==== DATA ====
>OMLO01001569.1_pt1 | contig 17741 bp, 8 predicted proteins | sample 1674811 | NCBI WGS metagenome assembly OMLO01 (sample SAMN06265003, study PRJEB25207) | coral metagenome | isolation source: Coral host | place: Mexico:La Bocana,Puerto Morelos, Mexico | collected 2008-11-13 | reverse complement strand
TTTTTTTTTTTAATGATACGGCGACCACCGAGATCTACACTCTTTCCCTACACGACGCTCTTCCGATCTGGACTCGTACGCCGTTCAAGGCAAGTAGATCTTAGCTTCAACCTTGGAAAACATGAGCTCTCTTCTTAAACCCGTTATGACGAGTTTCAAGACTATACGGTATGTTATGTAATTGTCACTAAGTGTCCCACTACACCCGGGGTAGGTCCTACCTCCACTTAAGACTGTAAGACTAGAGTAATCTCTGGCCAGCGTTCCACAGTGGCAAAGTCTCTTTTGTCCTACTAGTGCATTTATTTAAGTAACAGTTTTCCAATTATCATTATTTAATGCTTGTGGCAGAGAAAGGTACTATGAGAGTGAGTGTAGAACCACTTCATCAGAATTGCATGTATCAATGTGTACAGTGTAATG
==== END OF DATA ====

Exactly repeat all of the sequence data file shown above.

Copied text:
>OMLO01001569.1_pt1 | contig 17741 bp, 8 predicted proteins | sample 1674811 | NCBI WGS metagenome assembly OMLO01 (sample SAMN06265003, study PRJEB25207) | coral metagenome | isolation source: Coral host | place: Mexico:La Bocana,Puerto Morelos, Mexico | collected 2008-11-13 | reverse complement strand
TTTTTTTTTTTAATGATACGGCGACCACCGAGATCTACACTCTTTCCCTACACGACGCTCTTCCGATCTGGACTCGTACGCCGTTCAAGGCAAGTAGATCTTAGCTTCAACCTTGGAAAACATGAGCTCTCTTCTTAAACCCGTTATGACGAGTTTCAAGACTATACGGTATGTTATGTAATTGTCACTAAGTGTCCCACTACACCCGGGGTAGGTCCTACCTCCACTTAAGACTGTAAGACTAGAGTAATCTCTGGCCAGCGTTCCACAGTGGCAAAGTCTCTTTTGTCCTACTAGTGCATTTATTTAAGTAACAGTTTTCCAATTATCATTATTTAATGCTTGTGGCAGAGAAAGGTACTATGAGAGTGAGTGTAGAACCACTTCATCAGAATTGCATGTATCAATGTGTACAGTGTAATG